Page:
Blackstone has bid AUD436m (€294m) to acquire Astro Japan Property, an Australian-listed company that owns Japanese property.

The takover offer is priced at AUD7.18 per security, valuing the portfolio of retail, office and residential properties at AUD1.1bn.

Astro, which five months ago rejected a takeover bid from Lone Star, halted trading on Tuesday. The bid was announced after the market closed.

Allan MacDonald, chairman of Astro Group, said: “The Blackstone proposal delivers Astro security holders with an asset premium that reflects the quality and scarcity of our underlying real estate portfolio, and net proceeds that provide cash liquidity at a material premium to recent trading levels.”

Astro’s shares have consistently traded at a discount to net tangible asset.

The offer price implies a 13.1% premium to the closing price of AUD6.35 per security on 31 July, the last day of trading prior to the announcement.

The board has determined that the Blackstone proposal delivers the “the most compelling and certain value proposition” to securityholders of all alternatives considered and compared to all other proposals received to date, MacDonald said.

Astro’s board said it unanimously recommended that its security holders vote in favour of the Blackstone proposal at an extraordinary meeting to be held on 13 September.

If approved, the vehicle will be delisted from the Australian Securities Exchange in October.

The company said an independent experts’ report from Grand Samuel & Associates considered the offer “fair and reasonable” to security holders, in the absence of a superior proposal.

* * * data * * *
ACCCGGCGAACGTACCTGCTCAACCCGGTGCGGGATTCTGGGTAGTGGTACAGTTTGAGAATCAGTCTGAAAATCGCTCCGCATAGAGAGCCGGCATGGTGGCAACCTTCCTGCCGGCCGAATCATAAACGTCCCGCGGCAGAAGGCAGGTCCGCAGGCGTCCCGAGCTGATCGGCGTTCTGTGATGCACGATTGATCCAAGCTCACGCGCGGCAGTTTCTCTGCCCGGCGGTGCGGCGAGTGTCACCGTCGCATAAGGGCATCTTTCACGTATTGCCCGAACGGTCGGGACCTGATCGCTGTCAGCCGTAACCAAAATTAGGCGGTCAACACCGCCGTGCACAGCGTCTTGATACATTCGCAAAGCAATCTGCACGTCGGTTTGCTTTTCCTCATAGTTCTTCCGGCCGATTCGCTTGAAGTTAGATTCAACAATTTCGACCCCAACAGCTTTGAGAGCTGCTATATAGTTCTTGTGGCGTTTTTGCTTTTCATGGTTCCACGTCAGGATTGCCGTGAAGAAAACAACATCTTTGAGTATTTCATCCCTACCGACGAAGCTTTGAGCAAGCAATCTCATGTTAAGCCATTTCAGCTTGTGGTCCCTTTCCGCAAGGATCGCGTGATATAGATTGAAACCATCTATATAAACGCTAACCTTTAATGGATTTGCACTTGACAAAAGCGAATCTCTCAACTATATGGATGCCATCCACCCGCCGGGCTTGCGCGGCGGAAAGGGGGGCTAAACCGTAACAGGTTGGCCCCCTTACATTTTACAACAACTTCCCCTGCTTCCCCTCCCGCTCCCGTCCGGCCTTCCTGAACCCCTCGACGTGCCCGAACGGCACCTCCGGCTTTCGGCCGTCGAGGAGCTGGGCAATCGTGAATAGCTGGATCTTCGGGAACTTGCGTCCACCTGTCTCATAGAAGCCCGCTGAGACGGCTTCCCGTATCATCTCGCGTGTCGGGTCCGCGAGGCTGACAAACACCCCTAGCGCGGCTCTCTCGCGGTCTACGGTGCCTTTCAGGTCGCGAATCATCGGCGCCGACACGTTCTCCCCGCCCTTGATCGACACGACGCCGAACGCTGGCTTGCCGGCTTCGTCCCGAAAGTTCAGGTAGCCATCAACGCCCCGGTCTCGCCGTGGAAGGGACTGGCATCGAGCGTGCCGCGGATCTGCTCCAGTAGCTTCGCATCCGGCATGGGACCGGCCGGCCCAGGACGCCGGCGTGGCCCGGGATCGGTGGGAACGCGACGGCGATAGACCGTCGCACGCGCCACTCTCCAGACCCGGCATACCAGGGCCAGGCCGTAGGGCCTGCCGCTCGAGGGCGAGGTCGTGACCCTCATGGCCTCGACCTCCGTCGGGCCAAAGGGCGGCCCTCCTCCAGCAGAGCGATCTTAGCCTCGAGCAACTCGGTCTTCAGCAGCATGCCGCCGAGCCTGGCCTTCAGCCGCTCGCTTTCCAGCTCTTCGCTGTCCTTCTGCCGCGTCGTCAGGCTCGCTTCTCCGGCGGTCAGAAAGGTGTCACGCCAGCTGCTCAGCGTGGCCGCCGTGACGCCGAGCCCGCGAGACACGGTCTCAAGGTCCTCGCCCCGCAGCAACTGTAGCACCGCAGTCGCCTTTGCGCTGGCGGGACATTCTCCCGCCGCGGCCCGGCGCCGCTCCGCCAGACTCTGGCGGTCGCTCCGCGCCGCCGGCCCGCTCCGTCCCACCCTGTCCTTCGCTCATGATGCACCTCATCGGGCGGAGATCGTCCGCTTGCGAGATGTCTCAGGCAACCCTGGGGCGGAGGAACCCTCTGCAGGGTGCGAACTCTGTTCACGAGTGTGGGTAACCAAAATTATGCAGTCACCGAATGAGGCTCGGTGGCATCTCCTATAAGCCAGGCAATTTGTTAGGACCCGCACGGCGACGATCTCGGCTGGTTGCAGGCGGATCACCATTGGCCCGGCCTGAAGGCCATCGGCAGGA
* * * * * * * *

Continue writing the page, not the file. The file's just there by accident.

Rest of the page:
Astro said that, in late 2016, an affiliate of Lone Star Fund V approached the company to acquire the properties but the board did not consider that the offer would deliver acceptable value for security holders.

The statement said that since the approach by Lone Star, the board has received a number of further approaches to acquire Astro’s portfolio.

Astro began life as Babcock & Brown Japan Trust, and had amassed shopping centres, which make up more than half of its portfolio. A third of its portfolio is office and a small number of residential properties.

The company owns 27 assets, mostly in central and greater Tokyo and some in regional cities such as Osaka and Fukouka.

The trust is now managed by Spring Investment, which is controlled by Eric Lucas, who was the global head of real estate at the now defunct Babcock & Brown. Lucas was instrumental in the founding and floating of the vehicle in 2005.

In the wake of the global financial crisis, Lucas deleveraged and repositioned the trust, which was renamed Astro Japan Property in 2009.

Blackstone and Spring Investment will enter into new asset management agreements and the entities associated with Lucas will co-invest alongside Blackstone in the Astro portfolio.

The Blackstone offer came through Jetsons Holdings II, an entity incorporated in Singapore by funds managed by Blackstone Real Estate.